The mining newspaper for Alaska and Canada's North

CH-7 diamonds average $100/c; priciest stone worth US$16,555

Peregrine Diamonds Ltd. March 8 reported that a 735.75 carat parcel of commercial-size diamonds recovered from five geological units of the CH-7 kimberlite pipe at its Chidliak project in Nunavut were valued at an average price of US$100 per carat.

The eight highest value diamonds ranged in size from 1.35 carats to 5.33 carats, weighed 21.58 carats in total, and had a current average price valuation of US$1,619 per carat.

The most valuable of the diamonds, the 5.33 carat white/colorless octahedron, was valued at US$16,555 (US$3,106 per carat).

The modeled average price ranged from a low of US$94 per carat to a high of US$155 per carat, with a base modeled price of US$114 per carat.

The diamond valuation was undertaken by Belgium-based WWW International Diamond Consultants.

Neil Buxton, responsible for geostatistical modeling at WWW, said, "Based on our analysis of the parcel, WWW believes that if CH-7 were in production in the current diamond market, it is unlikely that the average price would be lower than the low average modeled price.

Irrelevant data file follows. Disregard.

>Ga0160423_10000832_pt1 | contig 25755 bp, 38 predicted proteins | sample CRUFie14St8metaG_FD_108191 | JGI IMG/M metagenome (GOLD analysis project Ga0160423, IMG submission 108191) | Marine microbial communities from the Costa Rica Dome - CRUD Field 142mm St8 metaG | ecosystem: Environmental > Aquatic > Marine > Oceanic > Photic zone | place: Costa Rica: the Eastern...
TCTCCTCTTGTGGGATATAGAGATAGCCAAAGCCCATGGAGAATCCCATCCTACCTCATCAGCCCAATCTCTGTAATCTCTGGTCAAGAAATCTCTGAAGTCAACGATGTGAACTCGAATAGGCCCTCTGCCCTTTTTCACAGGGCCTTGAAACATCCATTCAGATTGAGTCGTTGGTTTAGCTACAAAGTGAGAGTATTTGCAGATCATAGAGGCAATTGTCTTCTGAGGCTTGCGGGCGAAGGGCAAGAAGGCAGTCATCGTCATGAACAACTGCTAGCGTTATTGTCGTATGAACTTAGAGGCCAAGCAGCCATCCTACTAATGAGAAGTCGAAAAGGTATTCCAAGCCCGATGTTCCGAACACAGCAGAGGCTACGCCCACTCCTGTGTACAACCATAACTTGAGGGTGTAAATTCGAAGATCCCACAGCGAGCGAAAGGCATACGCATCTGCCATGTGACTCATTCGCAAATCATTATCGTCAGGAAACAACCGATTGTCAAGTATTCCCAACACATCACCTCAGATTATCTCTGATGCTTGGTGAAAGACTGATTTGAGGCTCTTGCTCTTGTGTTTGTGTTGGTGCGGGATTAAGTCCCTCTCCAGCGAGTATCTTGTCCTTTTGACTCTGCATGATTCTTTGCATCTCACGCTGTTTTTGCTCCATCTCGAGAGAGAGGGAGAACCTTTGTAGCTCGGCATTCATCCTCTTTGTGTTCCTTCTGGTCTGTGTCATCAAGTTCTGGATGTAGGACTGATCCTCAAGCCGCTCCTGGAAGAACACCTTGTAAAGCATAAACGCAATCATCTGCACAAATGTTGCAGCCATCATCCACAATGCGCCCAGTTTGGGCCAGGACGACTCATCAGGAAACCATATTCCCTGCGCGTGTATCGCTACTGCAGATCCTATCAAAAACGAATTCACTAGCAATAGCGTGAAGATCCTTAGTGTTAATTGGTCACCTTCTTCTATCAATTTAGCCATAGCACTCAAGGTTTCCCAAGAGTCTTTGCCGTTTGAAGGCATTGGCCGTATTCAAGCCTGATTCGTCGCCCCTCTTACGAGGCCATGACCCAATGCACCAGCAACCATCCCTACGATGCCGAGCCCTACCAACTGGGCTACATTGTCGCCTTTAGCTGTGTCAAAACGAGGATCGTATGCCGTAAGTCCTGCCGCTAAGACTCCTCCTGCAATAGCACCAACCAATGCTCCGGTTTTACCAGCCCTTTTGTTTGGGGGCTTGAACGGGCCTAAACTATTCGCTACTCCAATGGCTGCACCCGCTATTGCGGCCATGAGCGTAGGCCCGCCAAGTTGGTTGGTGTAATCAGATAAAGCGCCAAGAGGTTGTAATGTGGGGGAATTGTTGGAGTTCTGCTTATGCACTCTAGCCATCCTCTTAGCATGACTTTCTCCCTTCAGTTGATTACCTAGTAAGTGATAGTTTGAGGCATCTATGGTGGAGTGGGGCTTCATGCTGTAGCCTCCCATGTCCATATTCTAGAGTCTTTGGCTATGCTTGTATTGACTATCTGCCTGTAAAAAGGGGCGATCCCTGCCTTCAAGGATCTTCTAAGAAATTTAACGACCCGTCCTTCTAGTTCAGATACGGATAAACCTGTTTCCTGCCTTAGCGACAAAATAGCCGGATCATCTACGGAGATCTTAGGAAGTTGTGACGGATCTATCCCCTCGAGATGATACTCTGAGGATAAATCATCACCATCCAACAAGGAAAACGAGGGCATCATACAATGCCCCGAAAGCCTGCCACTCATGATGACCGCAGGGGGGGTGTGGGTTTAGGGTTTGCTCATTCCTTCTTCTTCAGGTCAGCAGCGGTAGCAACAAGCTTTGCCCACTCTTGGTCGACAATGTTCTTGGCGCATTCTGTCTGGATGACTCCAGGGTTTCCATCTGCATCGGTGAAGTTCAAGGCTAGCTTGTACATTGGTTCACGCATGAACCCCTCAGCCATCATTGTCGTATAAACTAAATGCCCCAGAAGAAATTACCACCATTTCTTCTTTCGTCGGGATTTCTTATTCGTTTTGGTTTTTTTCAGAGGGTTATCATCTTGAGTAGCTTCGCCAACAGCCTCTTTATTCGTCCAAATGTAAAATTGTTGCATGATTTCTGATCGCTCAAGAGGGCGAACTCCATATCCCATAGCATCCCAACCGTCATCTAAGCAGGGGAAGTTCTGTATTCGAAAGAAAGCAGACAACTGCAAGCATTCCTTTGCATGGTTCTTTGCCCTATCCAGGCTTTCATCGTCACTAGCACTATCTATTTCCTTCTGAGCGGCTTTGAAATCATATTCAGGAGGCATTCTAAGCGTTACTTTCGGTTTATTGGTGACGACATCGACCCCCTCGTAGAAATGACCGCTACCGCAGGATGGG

It is equally important to understand that the high average modeled price does not represent a maximum price and that the ultimate diamond price could be higher than US$155 per carat.

These results need to be confirmed with a larger sample." With the valuation results in, Peregrine is working on resource estimates for the CH-6 and CH-7 kimberlites at Chidliak.

"The diamond valuations from CH-7 provided by WWW will support the maiden CH-7 resource statement expected this month and, together with the revised resource at CH-6, will form the foundation of the independent preliminary economic assessment of a phase 1 diamond mine expected this June," said Peregrine President and CEO Tom Peregoodoff.

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Shane Lasley, Publisher

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Over his more than 16 years of covering mining and mineral exploration, Shane has become renowned for his ability to report on the sector in a way that is technically sound enough to inform industry insiders while being easy to understand by a wider audience.


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